As Tesla readies to start selling its SUV, the Model X, investors are looking forward to its next big release -- the Model 3.
Tesla's valuation is significantly higher than other auto makers, due in large part to the belief investors have that the company will make electric vehicles a mass market item, as opposed to just a luxury. Tesla has said that it hopes to deliver 500,000 vehicles annually by 2020, with much of that volume stemming from the Model 3.
In the past, CEO Elon Musk has said that he expects the Model 3 to be priced around $35,000-$40,000, a significant drop from the Model S. The Model S starts around $60,000 (including tax credits), while pricing for the Model X has not yet been revealed.
The Palo Alto, Calif.-based Tesla reported second-quarter results last week, losing an adjusted 48 cents a share on $1.2 billion in revenue. Wall Street was expecting an adjusted loss of 59 cents a share on $1.17 billion in revenue.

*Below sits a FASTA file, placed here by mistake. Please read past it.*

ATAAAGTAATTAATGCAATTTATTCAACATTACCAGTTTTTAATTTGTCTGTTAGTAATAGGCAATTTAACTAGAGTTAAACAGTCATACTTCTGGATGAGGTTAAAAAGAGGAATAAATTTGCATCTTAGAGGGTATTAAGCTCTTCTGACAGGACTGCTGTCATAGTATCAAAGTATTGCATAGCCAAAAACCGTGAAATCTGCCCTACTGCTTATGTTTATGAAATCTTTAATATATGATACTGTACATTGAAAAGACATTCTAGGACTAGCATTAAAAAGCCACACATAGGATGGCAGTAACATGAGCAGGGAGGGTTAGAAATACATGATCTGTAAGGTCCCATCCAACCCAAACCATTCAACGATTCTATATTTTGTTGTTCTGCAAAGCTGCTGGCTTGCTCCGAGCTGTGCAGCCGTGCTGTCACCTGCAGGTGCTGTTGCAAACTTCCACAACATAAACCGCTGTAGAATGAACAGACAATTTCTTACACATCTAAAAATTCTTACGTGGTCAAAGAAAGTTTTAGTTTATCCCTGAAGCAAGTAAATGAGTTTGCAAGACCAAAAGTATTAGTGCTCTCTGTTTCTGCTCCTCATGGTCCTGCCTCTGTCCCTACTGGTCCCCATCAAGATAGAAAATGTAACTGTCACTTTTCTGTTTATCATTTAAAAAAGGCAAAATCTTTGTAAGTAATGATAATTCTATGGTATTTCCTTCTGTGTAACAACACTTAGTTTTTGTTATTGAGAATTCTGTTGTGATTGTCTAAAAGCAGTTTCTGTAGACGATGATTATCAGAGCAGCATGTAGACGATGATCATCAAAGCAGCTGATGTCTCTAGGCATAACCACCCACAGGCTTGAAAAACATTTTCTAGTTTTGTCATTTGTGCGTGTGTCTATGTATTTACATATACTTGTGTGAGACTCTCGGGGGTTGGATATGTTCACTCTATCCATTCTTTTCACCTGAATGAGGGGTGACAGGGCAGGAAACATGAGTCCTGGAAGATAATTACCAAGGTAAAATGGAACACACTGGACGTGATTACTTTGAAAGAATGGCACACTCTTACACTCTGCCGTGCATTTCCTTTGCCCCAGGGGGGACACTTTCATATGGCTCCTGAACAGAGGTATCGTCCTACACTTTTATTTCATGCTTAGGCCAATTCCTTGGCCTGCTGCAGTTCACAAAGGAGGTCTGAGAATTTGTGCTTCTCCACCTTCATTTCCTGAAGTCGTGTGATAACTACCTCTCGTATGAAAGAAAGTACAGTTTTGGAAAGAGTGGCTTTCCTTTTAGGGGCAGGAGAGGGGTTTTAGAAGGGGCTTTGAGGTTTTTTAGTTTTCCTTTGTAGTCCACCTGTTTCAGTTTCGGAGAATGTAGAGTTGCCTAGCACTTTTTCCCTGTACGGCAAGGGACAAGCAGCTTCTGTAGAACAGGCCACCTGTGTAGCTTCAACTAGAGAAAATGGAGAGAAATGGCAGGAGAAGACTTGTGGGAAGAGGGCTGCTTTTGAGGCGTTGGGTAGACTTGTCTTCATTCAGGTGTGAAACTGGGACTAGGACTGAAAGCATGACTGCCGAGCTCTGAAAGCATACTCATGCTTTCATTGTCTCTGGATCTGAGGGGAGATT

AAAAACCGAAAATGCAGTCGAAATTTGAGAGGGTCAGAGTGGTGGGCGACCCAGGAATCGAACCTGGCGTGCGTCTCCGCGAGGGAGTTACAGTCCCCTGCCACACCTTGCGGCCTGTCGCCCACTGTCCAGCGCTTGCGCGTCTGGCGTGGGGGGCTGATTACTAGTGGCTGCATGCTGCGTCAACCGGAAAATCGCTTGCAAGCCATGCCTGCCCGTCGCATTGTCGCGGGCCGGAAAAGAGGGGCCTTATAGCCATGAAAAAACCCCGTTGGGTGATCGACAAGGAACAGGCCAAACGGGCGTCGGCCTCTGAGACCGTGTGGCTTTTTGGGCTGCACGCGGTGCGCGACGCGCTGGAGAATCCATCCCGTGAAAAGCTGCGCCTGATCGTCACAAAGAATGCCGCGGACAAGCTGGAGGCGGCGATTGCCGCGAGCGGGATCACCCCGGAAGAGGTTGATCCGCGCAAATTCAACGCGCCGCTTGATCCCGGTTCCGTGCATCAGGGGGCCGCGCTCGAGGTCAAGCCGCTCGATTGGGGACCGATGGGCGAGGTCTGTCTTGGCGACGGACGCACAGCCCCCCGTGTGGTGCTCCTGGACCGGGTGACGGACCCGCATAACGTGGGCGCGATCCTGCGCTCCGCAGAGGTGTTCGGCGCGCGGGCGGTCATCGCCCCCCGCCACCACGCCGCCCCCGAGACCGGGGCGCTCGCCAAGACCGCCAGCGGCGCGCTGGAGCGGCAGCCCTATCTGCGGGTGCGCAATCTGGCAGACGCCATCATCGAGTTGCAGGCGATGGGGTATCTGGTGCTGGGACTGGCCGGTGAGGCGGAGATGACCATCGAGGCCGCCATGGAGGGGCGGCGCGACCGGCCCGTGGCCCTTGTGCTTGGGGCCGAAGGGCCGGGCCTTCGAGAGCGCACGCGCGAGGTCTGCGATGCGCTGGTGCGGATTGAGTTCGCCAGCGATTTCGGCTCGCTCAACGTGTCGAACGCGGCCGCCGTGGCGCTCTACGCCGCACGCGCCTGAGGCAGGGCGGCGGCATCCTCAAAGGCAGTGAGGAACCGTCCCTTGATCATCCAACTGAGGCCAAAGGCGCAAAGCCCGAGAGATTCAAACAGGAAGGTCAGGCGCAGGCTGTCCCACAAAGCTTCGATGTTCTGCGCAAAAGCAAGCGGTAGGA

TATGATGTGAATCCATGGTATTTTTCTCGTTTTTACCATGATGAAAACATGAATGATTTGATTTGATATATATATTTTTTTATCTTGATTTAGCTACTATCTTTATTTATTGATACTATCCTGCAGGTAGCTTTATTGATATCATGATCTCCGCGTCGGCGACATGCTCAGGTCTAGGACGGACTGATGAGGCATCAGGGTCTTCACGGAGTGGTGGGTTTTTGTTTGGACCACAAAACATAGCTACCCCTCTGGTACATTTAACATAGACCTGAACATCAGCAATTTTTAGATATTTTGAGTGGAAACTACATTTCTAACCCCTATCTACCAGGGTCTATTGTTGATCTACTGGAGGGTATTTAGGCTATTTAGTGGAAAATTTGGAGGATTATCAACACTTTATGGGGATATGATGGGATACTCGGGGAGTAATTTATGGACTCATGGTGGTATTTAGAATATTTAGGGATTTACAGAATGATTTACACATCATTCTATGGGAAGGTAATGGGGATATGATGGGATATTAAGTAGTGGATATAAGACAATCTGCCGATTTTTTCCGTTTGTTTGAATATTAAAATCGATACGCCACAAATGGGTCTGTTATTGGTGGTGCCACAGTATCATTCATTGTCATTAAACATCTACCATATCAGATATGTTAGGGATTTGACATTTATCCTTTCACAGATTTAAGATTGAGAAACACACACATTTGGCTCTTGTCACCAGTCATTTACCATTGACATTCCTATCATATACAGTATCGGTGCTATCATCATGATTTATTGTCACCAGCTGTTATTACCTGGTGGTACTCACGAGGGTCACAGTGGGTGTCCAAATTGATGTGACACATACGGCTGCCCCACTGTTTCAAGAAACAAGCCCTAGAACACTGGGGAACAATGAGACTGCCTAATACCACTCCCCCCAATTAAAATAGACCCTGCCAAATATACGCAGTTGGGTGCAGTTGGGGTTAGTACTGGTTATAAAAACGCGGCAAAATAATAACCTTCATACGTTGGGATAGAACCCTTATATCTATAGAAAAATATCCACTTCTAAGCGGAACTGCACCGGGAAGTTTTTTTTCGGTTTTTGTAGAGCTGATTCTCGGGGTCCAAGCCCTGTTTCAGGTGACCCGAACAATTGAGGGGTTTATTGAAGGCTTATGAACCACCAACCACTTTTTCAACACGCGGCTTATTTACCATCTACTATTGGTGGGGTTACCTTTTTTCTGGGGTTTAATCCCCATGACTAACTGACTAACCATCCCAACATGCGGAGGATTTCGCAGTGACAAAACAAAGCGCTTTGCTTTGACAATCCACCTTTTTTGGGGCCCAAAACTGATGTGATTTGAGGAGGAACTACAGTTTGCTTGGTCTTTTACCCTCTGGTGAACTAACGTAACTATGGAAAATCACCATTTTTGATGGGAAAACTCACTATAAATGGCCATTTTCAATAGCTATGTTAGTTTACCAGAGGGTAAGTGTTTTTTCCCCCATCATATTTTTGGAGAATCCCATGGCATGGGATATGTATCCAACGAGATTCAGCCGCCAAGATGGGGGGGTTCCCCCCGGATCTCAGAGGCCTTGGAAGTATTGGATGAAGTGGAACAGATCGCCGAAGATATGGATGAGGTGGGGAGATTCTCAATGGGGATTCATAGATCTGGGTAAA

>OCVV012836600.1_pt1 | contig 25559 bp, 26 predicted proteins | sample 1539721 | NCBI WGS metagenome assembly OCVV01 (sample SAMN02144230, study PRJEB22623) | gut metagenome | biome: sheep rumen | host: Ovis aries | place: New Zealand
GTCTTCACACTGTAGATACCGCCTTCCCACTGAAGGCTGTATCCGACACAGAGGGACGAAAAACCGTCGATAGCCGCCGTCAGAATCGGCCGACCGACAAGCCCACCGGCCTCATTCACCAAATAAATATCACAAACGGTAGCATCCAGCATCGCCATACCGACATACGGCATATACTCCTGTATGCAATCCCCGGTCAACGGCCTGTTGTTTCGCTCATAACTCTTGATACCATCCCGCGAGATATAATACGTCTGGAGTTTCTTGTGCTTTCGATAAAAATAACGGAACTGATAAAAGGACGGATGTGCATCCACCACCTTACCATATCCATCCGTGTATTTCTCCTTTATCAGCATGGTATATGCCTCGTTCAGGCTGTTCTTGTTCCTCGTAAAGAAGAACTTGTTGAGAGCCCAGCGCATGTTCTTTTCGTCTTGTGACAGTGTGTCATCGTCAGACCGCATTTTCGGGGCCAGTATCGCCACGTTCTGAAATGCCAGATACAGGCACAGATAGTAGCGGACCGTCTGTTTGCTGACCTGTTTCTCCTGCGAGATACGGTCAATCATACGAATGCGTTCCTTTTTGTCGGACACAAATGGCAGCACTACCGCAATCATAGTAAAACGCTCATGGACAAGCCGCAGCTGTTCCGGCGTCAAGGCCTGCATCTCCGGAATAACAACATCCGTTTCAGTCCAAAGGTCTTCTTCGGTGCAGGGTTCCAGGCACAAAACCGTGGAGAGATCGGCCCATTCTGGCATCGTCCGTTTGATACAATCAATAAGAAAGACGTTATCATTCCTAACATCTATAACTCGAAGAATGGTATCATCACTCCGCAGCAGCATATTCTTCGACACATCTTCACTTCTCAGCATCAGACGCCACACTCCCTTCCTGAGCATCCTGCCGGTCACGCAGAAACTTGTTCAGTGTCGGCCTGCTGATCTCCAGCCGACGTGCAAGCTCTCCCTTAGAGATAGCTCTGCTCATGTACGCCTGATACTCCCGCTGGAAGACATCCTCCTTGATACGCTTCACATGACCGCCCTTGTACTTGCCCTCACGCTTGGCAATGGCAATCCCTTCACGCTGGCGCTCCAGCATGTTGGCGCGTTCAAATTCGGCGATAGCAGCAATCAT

Tesla's mass model sedan, the Model 3, is slated to be released in 2017, and may be shown off in March 2016, putting the car on a firmer track than just talk from CEO Musk and team.
The Gigafactory, a sort of park of factories, being financed by Tesla and Panasonic, will help enable Tesla to get to the 500,000 annual volume production level.
On the company's conference call, Tesla said that it hopes the Model 3 will not affect the production of the Models S and X next year, but it might affect some in 2017.
Tesla is already laying the ground for the Model 3, noting it has laid the work in the company's paint shop for 10,000 cars a week. It's also made large investments in its foundry in terms of casting and has also made significant investments in stamping and metal sheet forming technology not associated with stamping.
With Tesla trading at an exceptionally high valuation, investors are hoping the company's mass-market Model 3 will change the automotive industry. So far, Tesla is getting the benefit of the doubt.